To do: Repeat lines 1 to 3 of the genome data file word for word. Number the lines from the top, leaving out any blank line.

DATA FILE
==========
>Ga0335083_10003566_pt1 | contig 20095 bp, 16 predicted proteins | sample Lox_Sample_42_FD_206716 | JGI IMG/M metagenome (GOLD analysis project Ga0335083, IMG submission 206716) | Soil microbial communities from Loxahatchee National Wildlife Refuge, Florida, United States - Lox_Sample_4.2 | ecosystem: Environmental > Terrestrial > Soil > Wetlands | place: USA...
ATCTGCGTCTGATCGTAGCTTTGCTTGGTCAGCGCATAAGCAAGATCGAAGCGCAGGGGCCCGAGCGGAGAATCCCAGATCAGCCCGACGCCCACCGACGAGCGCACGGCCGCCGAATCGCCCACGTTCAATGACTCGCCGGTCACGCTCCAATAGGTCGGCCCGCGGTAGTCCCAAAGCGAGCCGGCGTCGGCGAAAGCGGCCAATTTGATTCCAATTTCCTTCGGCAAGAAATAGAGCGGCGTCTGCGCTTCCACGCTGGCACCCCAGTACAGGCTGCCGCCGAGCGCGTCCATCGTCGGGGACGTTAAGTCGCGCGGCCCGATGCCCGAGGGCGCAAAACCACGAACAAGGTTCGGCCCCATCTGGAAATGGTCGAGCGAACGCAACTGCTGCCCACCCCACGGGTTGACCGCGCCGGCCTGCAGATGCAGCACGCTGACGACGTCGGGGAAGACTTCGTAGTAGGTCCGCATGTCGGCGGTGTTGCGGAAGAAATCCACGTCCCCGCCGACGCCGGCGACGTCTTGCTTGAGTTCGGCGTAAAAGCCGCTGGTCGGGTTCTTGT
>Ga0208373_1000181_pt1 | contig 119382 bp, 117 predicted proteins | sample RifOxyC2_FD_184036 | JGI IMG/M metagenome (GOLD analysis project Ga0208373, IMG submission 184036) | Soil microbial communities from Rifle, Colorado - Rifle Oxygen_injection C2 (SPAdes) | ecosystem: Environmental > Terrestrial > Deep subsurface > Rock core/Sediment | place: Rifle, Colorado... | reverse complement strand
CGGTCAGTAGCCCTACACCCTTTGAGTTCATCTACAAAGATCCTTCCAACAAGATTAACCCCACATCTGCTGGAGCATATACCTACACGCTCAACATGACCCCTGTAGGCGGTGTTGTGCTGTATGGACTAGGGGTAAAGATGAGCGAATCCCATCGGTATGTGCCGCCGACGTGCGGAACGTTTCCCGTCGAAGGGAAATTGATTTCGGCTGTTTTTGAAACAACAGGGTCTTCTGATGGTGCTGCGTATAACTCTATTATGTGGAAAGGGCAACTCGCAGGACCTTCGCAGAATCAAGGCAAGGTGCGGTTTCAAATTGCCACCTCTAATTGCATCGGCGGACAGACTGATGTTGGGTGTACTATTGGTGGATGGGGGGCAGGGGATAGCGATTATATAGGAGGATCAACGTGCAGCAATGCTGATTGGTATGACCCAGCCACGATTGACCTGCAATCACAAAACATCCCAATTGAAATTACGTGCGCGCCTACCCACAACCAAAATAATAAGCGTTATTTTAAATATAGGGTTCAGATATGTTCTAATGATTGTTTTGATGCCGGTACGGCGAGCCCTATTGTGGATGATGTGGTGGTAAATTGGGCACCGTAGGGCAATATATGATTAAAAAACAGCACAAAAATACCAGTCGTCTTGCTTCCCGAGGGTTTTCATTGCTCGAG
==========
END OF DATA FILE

>Ga0335083_10003566_pt1 | contig 20095 bp, 16 predicted proteins | sample Lox_Sample_42_FD_206716 | JGI IMG/M metagenome (GOLD analysis project Ga0335083, IMG submission 206716) | Soil microbial communities from Loxahatchee National Wildlife Refuge, Florida, United States - Lox_Sample_4.2 | ecosystem: Environmental > Terrestrial > Soil > Wetlands | place: USA...
ATCTGCGTCTGATCGTAGCTTTGCTTGGTCAGCGCATAAGCAAGATCGAAGCGCAGGGGCCCGAGCGGAGAATCCCAGATCAGCCCGACGCCCACCGACGAGCGCACGGCCGCCGAATCGCCCACGTTCAATGACTCGCCGGTCACGCTCCAATAGGTCGGCCCGCGGTAGTCCCAAAGCGAGCCGGCGTCGGCGAAAGCGGCCAATTTGATTCCAATTTCCTTCGGCAAGAAATAGAGCGGCGTCTGCGCTTCCACGCTGGCACCCCAGTACAGGCTGCCGCCGAGCGCGTCCATCGTCGGGGACGTTAAGTCGCGCGGCCCGATGCCCGAGGGCGCAAAACCACGAACAAGGTTCGGCCCCATCTGGAAATGGTCGAGCGAACGCAACTGCTGCCCACCCCACGGGTTGACCGCGCCGGCCTGCAGATGCAGCACGCTGACGACGTCGGGGAAGACTTCGTAGTAGGTCCGCATGTCGGCGGTGTTGCGGAAGAAATCCACGTCCCCGCCGACGCCGGCGACGTCTTGCTTGAGTTCGGCGTAAAAGCCGCTGGTCGGGTTCTTGT
>Ga0208373_1000181_pt1 | contig 119382 bp, 117 predicted proteins | sample RifOxyC2_FD_184036 | JGI IMG/M metagenome (GOLD analysis project Ga0208373, IMG submission 184036) | Soil microbial communities from Rifle, Colorado - Rifle Oxygen_injection C2 (SPAdes) | ecosystem: Environmental > Terrestrial > Deep subsurface > Rock core/Sediment | place: Rifle, Colorado... | reverse complement strand